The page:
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Protecting Pecans with Friendly Fungi
Nebraska Ag Connection - 07/27/2021

On July 1, 1930, the Agricultural Research Service (ARS) formally began its pecan research and breeding program in Austin, Texas. With this support from ARS scientists, the United States became the world's leading producer of pecans, a crop estimated to be worth over $560 million.

Nearly a century later at the ARS Fruit and Tree Nut Research Station in Byron, Ga , team members David Shapiro-Ilan, Fernando Vega, Tshima Ramakuwela (visiting Borlaug Fellow), and collaborators from Fort Valley State University and University of Georgia continue to build upon this legacy by developing newer and smarter ways to protect this beloved crop.

According to their research, fungi that can naturally disable or eliminate insects may be key to protecting pecans' future. Shapiro and his team identified two particularly "friendly fungi," Beauveria bassiana and Metarhizium brunneum.

Although harmless to humans, both fungi have shown an ability to effectively control economically damaging insects like pecan weevils, aphids, and stink bugs. There also appears to be a positive correlation between the presence of those fungi and the growth of the plants they're applied to, leading to increased plant height, number of leaves, and root length.

"For growers and consumers interested in organically grown pecans, this is an exciting finding," said Shapiro. "More than ever, conventional pesticides are discouraged because of the chemical residues they leave behind that can hurt not only nontarget organisms, but also the overall environment. Fungi like B. bassiana, on the other hand, are naturally occurring, relatively widespread, and safe for people and plants. This is a big step in ensuring the productivity, profitability, and environmental sustainability of U.S. pecan production."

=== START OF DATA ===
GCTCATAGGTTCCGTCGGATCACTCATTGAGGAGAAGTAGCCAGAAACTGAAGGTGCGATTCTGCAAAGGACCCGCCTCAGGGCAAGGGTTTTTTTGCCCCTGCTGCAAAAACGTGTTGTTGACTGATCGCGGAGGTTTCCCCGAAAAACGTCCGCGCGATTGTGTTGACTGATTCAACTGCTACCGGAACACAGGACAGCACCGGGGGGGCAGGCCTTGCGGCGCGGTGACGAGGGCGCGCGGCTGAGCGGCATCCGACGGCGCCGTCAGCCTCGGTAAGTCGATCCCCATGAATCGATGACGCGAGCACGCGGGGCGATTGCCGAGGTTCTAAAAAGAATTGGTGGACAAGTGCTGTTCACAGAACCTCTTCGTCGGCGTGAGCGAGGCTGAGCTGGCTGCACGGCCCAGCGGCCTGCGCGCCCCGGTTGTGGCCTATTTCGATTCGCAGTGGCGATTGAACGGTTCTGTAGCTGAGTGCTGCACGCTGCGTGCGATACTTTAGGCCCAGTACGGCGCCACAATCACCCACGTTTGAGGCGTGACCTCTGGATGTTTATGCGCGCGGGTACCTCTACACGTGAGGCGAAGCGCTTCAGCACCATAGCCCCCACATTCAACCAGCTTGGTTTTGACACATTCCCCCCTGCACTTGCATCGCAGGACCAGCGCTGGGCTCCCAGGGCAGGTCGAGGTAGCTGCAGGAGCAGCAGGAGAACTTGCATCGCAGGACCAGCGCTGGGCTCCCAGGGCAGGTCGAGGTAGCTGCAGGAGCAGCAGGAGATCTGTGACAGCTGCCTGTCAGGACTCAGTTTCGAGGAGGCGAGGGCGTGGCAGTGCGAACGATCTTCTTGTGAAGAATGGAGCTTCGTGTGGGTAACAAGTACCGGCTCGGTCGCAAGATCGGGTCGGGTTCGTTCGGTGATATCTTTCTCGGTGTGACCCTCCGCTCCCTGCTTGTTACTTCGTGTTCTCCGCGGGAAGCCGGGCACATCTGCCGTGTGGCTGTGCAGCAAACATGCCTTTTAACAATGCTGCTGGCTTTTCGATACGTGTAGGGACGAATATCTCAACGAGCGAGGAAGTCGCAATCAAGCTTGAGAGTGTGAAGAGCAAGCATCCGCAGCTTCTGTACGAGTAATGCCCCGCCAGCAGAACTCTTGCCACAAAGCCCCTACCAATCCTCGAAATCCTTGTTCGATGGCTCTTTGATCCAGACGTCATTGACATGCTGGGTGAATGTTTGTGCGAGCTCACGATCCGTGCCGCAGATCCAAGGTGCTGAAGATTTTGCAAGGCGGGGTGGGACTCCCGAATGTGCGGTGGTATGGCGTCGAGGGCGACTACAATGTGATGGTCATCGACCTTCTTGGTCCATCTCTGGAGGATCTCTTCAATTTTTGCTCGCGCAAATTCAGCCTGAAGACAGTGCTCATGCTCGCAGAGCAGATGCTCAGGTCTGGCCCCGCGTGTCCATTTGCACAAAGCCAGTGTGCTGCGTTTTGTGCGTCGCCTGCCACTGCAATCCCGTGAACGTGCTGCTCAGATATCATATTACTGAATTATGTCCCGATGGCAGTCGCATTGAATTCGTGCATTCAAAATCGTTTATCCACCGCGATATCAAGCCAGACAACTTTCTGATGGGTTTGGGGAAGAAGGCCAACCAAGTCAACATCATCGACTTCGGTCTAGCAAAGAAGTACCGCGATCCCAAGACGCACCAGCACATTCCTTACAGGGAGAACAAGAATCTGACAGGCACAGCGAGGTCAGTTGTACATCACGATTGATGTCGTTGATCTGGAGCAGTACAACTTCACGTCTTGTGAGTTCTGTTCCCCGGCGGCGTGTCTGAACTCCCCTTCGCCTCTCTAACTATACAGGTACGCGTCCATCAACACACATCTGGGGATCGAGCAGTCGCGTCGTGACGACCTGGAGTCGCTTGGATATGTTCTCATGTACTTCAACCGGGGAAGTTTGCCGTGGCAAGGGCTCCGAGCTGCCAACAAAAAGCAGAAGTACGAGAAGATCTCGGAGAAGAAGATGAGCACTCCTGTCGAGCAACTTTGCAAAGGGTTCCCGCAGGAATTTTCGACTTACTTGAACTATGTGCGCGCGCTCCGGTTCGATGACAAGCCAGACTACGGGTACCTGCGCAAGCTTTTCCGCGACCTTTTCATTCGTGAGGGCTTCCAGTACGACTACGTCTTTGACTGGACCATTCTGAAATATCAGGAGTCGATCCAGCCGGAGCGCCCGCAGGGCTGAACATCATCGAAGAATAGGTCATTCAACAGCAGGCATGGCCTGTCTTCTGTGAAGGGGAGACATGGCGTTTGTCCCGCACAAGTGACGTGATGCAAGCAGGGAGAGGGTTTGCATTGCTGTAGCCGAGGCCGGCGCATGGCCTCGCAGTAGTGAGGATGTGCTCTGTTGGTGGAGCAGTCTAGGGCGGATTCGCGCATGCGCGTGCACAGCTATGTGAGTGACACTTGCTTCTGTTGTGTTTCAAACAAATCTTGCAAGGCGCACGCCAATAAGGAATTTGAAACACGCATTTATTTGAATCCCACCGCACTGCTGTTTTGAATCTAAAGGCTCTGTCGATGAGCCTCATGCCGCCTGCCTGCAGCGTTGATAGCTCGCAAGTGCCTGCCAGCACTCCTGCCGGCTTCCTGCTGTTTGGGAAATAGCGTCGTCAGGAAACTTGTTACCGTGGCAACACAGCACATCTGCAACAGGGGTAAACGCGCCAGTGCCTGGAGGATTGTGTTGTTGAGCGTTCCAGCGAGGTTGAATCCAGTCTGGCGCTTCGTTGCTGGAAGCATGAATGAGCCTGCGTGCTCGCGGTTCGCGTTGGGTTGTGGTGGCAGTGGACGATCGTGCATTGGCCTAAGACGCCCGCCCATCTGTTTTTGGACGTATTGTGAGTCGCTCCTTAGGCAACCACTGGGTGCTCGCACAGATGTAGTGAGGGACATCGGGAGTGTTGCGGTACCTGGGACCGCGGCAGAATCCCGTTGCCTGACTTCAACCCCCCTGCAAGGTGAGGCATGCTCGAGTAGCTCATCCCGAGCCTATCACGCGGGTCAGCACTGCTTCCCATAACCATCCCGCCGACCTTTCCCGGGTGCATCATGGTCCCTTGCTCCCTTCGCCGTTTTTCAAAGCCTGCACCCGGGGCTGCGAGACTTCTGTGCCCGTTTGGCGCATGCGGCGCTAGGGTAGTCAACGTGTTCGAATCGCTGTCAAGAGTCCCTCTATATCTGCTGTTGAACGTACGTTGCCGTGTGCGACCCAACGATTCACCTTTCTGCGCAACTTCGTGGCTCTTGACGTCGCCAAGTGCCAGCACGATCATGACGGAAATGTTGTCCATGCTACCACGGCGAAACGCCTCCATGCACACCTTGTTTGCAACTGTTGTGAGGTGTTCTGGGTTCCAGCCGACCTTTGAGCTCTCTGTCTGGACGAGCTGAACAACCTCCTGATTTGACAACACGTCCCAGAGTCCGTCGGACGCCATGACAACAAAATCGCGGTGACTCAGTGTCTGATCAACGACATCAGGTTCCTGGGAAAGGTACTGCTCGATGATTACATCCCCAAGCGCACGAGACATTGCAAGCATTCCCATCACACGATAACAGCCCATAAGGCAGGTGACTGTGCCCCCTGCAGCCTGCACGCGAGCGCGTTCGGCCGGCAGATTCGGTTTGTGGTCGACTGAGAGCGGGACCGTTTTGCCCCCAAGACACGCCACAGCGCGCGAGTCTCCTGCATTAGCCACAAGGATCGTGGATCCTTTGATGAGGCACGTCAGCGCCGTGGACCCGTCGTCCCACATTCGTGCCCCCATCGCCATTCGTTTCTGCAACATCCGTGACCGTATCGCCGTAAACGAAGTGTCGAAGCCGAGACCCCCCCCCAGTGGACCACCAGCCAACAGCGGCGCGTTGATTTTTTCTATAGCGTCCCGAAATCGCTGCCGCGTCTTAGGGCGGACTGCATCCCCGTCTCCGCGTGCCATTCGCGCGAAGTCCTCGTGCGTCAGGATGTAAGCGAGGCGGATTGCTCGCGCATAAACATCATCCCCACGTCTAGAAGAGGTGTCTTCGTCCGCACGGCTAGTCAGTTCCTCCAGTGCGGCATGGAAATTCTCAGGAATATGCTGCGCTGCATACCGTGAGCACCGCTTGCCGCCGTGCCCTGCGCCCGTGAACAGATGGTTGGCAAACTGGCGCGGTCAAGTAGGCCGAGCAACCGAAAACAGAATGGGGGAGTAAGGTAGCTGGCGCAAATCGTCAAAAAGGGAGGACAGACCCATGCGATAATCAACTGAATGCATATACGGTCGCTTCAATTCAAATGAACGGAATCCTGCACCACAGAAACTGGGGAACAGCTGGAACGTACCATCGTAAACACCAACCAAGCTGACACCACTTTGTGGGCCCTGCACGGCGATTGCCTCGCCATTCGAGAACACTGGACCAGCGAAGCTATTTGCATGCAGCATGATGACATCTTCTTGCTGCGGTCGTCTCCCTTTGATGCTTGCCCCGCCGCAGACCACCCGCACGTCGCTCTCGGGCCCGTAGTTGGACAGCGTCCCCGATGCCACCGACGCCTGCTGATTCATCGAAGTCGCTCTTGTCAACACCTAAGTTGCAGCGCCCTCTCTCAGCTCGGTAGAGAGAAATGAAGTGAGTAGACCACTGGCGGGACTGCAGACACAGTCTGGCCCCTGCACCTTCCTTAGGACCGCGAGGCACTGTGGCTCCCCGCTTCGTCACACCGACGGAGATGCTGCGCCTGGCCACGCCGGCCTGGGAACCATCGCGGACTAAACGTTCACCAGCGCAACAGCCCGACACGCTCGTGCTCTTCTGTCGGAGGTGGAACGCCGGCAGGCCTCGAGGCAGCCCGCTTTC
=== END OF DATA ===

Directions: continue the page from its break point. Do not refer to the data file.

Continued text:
In conventional agriculture, crops are typically sprayed with chemically formulated pesticides. Insect-killing fungi such as B. bassiana and M. brunneum can also be sprayed using most standard agricultural equipment. However, fungi like B. bassiana are also endophytes -- meaning they can live within the tissues of a host plant. Because of this characteristic, B. bassiana can coexist with and offer protection to pecan plants at the earliest stages of growth. The fungus is applied via a relatively simple inoculation process.

There are several different approaches that even home gardeners or noncommercial pecan tree growers can replicate, said Shapiro. For example, a pecan seed can be rolled in fungus-spore powder or soaked in a fungus-spore solution. If the pecan plant has already sprouted into a seedling, drenching the soil around it with a high concentration of the fungus or spraying the leaves with the spores will also inoculate the crop. The protection provided by the inoculation can last as long as 3 years, which may be critical to ensuring the plants reach pecan-producing maturity.

Beyond their potential as biopesticides and organic growth promoters for pecans, B. bassiana and M. brunneum have also successfully defended plants and people from threats like fungal diseases and pests such as mites, bedbugs, and mosquitoes. ARS continues to investigate the additional benefits of endophytes to pecan trees and other crops.


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